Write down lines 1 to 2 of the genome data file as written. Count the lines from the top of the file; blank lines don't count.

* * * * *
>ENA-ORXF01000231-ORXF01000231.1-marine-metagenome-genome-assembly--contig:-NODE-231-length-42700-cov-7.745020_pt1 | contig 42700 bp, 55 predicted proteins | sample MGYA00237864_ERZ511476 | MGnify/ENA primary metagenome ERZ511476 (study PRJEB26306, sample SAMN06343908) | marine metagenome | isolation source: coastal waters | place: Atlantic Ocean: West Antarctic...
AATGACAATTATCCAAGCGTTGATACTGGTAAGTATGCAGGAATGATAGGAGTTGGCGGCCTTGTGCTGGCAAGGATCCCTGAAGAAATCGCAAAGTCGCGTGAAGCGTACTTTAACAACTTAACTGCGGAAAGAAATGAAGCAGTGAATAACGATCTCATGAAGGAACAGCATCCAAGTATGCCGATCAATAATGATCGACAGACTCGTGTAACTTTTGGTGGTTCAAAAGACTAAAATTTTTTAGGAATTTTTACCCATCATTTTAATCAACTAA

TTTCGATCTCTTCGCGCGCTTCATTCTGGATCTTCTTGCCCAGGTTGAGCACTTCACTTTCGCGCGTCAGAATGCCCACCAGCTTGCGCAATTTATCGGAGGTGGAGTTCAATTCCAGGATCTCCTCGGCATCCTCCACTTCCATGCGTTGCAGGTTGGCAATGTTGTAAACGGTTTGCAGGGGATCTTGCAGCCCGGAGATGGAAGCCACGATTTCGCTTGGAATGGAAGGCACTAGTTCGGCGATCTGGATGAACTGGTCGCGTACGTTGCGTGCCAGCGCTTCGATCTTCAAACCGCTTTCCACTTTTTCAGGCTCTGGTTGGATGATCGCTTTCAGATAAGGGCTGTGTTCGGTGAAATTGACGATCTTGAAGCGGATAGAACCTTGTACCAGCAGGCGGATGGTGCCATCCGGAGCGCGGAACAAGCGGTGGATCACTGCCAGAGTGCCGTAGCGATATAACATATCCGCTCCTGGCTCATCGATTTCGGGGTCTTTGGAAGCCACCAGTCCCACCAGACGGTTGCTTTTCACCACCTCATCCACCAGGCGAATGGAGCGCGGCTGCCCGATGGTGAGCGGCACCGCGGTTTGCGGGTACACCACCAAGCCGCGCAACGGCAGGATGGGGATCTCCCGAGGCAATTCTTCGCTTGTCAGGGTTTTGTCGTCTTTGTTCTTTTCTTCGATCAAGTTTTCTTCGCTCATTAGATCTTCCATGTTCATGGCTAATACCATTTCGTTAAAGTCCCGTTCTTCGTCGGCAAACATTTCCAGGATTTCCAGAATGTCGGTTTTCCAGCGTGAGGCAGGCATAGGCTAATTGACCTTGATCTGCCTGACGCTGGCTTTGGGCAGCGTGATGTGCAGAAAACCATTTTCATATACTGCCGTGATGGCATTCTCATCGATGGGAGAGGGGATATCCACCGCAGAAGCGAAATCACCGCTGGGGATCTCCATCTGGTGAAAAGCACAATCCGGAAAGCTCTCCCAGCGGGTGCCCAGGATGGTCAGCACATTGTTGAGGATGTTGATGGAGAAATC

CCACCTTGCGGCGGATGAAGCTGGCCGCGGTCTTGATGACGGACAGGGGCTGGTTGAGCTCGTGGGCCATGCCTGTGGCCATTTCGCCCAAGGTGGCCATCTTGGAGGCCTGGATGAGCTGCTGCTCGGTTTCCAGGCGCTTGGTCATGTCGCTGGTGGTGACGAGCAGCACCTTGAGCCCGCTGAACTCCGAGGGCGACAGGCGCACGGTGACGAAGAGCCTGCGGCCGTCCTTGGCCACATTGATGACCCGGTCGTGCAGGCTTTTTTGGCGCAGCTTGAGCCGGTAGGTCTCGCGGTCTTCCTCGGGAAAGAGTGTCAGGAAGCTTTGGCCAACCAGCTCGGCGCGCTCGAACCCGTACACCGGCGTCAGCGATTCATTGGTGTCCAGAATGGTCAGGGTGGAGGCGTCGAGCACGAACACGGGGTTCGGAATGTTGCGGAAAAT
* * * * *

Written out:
>ENA-ORXF01000231-ORXF01000231.1-marine-metagenome-genome-assembly--contig:-NODE-231-length-42700-cov-7.745020_pt1 | contig 42700 bp, 55 predicted proteins | sample MGYA00237864_ERZ511476 | MGnify/ENA primary metagenome ERZ511476 (study PRJEB26306, sample SAMN06343908) | marine metagenome | isolation source: coastal waters | place: Atlantic Ocean: West Antarctic...
AATGACAATTATCCAAGCGTTGATACTGGTAAGTATGCAGGAATGATAGGAGTTGGCGGCCTTGTGCTGGCAAGGATCCCTGAAGAAATCGCAAAGTCGCGTGAAGCGTACTTTAACAACTTAACTGCGGAAAGAAATGAAGCAGTGAATAACGATCTCATGAAGGAACAGCATCCAAGTATGCCGATCAATAATGATCGACAGACTCGTGTAACTTTTGGTGGTTCAAAAGACTAAAATTTTTTAGGAATTTTTACCCATCATTTTAATCAACTAA